Pajeon, the Korean Scallion Pancake

Not like most pancakes...

15th Sep 2009 Blake Royer

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I recently experienced Korean Barbecue for the first time, and I'm not sure I'll ever be quite the same. For days afterwards, I could taste the spicy, sweet, marinated short ribs between my teeth. The heady scent of kimchi haunted me; I'd walk around corners and swear I could smell it. Korean barbecue is soul food. It's comforting, the flavors are deep, and it's all based around communal eating.

The concept of Korean barbecue is a large cooking vessel in the center of the table, sort of like a grill, which is covered in different meats and vegetables that have been marinating in various things. As the meat finishing cooking, it is fished from the grill with greedy chopsticks and consumed, sometimes wrapped in crunchy lettuce, sometimes in thin sheets of pressed rice.

After my meal with an old friend who spent a year living in Korea -- he took us to a spot in LA that had "the best marinade" in his knowledgeable opinion -- I've been scheming with Nick about how we could recreate some of the experience in our home kitchens.

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Nick's a little more experienced when it comes to Korean barbecue, having already explored the marinated short ribs (also known as Galbi ), and tended to a fierce kimchi obsession for a couple years now. But we're both newly and equally fascinated with the rest of what makes Korean barbecue special, besides the meat: the side dishes .

Known as Banchan (or Panchan) , these are sundry little tastes and bites that complement the meat in Korean barbecue. The banchan are as important as the meat itself: they cut the richness and round out the meal so you don't finish feeling full of meat and sick, but rather satisfied and suprisingly light.

The most well-known banchan is simple cabbage kimchi, which inevitably comes out at every restaurant (most restaurants will simply serve the banchan they're best at making). But there are many other things, dishes based on egg, other kinds of fermented vegetables, thinly sliced radishes to clean the palate, crunchy lettuces, sticky-sweet potatoes. The options are endless.

Pajeon is a common panchan, a simple egg-and-flour pancake served with a wonderful dipping sauce. The traditional ingredient is scallion, though lots of other vegetables will make their way into recipes such as zucchini or even seafood.

The simple solution was our goal. We didn't want to load our first pajeon down with lots of extraneous stuff. We wanted the texture and flavor to be just right: crisp on the outside especially along the edges, soft and slightly gummy in the center.

Even without the barbecue part, this thing is filling all on its own, a satisfying, simple meal unto itself.

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The recipes comes from David Lebovitz and  The pancake recipe is interesting in that the flour portion of the dough is kept separate from the egg. The method allows you to make sure the floury taste is totally cooked out, and the egg gets especially crisp, which allows you to perfect both the texture and the outside.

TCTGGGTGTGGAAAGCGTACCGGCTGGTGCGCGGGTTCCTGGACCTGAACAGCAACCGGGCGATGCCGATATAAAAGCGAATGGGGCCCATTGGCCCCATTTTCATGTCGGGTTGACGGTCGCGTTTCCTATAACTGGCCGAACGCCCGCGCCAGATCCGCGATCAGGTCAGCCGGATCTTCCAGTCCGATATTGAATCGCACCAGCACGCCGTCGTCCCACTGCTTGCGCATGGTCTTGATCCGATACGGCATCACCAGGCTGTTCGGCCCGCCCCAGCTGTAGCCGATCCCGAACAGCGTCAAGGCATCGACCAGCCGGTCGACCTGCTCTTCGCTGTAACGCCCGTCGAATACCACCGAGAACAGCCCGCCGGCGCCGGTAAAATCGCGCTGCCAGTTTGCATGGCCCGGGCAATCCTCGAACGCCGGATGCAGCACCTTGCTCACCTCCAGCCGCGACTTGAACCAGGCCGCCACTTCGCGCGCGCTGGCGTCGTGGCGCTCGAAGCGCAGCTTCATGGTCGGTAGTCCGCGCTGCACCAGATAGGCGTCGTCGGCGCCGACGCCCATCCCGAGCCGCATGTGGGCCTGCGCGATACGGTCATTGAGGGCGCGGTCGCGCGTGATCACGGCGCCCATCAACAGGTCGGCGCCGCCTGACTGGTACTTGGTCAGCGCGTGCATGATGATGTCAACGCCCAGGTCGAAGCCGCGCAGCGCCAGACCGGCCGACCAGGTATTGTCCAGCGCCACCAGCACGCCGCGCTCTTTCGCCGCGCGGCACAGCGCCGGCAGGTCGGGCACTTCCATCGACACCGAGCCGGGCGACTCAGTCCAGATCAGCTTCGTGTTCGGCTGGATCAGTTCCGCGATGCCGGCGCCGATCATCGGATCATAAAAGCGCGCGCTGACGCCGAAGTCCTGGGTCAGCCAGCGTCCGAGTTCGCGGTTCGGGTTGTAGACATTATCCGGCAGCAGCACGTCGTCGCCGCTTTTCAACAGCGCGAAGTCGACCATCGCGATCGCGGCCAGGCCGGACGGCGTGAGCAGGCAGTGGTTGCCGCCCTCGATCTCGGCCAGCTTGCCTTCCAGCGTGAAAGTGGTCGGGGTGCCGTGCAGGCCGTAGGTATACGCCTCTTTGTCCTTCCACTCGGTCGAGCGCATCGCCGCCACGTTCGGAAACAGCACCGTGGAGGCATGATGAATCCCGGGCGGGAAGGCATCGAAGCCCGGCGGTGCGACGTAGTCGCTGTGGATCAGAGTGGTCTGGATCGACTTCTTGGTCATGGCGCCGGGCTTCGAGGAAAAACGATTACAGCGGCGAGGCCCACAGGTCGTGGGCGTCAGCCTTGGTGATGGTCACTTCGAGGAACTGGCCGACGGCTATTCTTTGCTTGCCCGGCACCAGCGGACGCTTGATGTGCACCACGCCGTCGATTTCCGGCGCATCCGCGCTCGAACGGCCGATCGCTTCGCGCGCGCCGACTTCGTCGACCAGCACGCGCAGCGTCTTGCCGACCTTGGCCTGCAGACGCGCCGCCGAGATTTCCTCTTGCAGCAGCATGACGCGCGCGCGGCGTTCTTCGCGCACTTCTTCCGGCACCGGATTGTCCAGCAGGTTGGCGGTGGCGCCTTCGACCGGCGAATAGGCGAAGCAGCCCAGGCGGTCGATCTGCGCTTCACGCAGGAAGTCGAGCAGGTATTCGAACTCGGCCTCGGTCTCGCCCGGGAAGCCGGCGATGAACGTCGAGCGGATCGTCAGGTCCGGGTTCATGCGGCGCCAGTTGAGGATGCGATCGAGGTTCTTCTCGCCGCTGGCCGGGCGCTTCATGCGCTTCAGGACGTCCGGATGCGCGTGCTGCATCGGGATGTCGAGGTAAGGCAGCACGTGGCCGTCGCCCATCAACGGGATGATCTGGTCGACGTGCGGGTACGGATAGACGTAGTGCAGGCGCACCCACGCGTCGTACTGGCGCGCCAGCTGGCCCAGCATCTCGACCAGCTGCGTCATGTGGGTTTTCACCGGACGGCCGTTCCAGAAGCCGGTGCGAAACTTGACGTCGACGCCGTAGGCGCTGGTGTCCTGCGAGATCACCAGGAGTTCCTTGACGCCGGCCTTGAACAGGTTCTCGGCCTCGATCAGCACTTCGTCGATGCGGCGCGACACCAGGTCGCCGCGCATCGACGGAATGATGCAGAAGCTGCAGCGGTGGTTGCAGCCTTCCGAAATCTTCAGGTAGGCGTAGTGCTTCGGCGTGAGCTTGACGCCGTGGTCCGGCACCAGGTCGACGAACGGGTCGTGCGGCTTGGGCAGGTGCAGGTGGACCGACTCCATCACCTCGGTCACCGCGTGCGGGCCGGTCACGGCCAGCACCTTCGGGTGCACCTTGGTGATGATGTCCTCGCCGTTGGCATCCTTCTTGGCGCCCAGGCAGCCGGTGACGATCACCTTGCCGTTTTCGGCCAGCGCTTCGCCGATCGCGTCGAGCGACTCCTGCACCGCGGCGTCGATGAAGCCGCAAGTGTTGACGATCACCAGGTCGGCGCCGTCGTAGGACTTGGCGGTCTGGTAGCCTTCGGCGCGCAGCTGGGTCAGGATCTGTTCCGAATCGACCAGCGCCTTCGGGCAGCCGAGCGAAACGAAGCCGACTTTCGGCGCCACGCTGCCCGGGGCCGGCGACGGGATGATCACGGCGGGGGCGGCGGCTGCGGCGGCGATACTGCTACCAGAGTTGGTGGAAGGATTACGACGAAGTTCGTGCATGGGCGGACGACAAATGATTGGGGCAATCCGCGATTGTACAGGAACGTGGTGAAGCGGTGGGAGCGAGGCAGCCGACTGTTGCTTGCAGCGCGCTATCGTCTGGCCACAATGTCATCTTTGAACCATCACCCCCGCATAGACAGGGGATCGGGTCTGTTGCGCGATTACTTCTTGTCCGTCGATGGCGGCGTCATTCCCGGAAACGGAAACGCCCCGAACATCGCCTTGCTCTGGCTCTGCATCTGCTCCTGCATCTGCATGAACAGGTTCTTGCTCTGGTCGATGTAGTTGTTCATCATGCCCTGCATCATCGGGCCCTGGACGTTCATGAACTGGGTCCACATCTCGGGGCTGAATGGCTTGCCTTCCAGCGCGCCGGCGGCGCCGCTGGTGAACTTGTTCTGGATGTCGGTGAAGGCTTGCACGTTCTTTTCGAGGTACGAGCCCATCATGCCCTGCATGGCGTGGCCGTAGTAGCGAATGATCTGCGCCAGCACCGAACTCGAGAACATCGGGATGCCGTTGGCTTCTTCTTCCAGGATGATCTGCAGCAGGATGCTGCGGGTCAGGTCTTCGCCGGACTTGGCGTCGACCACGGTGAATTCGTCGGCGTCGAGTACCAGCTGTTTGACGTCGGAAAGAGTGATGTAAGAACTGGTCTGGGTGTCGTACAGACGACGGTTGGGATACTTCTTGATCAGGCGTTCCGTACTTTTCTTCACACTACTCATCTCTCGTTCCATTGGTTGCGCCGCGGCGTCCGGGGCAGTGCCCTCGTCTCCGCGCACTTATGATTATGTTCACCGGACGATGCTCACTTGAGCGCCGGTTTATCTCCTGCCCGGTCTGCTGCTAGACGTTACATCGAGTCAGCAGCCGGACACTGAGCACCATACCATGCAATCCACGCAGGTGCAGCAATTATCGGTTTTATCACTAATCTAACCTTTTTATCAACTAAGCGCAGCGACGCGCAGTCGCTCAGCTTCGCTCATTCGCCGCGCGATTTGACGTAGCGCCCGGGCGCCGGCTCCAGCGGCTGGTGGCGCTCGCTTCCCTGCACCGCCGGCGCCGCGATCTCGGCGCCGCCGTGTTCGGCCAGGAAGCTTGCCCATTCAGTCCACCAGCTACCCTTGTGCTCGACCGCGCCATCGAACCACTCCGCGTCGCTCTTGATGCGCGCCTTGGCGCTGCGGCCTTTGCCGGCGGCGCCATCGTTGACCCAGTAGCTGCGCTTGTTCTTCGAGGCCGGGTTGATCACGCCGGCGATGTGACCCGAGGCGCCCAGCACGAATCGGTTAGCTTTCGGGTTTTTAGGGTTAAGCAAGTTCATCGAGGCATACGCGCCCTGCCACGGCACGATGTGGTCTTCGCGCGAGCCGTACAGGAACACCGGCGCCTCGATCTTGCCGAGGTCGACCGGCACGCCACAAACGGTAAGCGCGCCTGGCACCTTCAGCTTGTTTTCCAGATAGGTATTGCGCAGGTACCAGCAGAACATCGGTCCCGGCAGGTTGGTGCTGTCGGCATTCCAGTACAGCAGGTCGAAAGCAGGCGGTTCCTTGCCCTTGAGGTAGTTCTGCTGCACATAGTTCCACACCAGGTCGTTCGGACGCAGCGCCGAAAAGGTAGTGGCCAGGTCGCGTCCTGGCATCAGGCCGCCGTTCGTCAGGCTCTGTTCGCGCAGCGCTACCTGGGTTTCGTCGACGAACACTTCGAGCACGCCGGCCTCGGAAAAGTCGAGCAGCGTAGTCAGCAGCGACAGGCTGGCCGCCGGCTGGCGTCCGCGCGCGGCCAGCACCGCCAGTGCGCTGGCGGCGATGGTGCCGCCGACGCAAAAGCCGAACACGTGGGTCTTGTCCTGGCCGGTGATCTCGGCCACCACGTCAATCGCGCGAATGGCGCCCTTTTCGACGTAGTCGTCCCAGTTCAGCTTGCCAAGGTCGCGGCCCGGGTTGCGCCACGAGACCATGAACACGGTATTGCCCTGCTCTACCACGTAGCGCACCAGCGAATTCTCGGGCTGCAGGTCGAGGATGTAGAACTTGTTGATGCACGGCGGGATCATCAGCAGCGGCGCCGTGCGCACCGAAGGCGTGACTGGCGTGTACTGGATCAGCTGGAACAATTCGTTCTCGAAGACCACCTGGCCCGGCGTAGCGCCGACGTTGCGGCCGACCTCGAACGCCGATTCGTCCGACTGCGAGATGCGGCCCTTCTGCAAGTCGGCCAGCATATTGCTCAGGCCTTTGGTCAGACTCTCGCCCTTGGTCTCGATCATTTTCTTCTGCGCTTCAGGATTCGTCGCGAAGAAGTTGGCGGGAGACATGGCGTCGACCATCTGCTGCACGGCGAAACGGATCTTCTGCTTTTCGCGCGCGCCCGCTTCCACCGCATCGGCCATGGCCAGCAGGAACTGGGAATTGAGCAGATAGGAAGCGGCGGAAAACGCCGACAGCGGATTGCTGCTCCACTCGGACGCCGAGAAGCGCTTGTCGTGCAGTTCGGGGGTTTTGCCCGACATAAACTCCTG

But the dipping sauce might be the real story here. Heady, deep, and wonderful. Our best advice is to seek out good Korean soy sauce for this one, which makes Kikkoman taste like Miller light to a Belgian beer maker.


Adapted from David Lebovitz and

For the pancake

  • 1/2 cup all-purpose flour
  • 1/2 cup ice-cold water
  • 1/2 teaspoon salt
  • 1 large egg, lightly beaten
  • 1 bunch of scallions, cut into 3-inch lengths
  • a spoonful of soy sauce
  • Korean dried red pepper flakes, slices, or powder (optional)

For the dipping sauce

  • 1/4 cup soy sauce
  • 1/2 tbsp vinegar (distilled white)
  • 1 stalk scallion, minced
  • 1 clove garlic, minced
  • 1/2 tsp Korean dried hot chili pepper flakes, slices, or powder (optional)
  • 1/2 tsp sugar
  • 1 tsp sesame oil

The first step is to soften up the scallions in a little neutral oil, which sweetens them up. Canola or vegetable oil, rather than olive oil, is the best choice. In the meantime, combine the flour, salt, and water in a bowl and whisk them together thoroughly.

Once the scallions are getting soft, add the soy sauce to the pan, which should be quickly absorbed into the scallions. Then the batter gets poured into the pan.

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Shake the pan around to distribute it, and continue cooking over medium-high heat. The batter will slightly brown on the bottom and begin to set.

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At this point, add the beaten egg and tilt the pan every which way to spread it out, and top with the korean red pepper, in our case, powder form. We kept spreading the egg out, lifting the edges of the pancake like an omelette to let egg run past the edges.

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Once the egg is nicely spread out, flip the pancake. Easier said than done -- best thing to do is loosen it fully with a wide spatula until you know no part of the underside is going to stick. It should slide around easily as you shake the pan.

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Then, go with a big flip motion, guiding it with a spatula as needed.

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(You can also put an inverted dinner plate over the pan, turn the skillet over onto the plate (the cooked side of the pancake will be facing up, sitting on the plate), then slide it off the plate back into the pan.)

Cook for an additional couple minutes until the egg is crisp.

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It tastes best at room temperature, so this can easily be made ahead of time. Serve with the ingredients for the dipping sauce whisked together.


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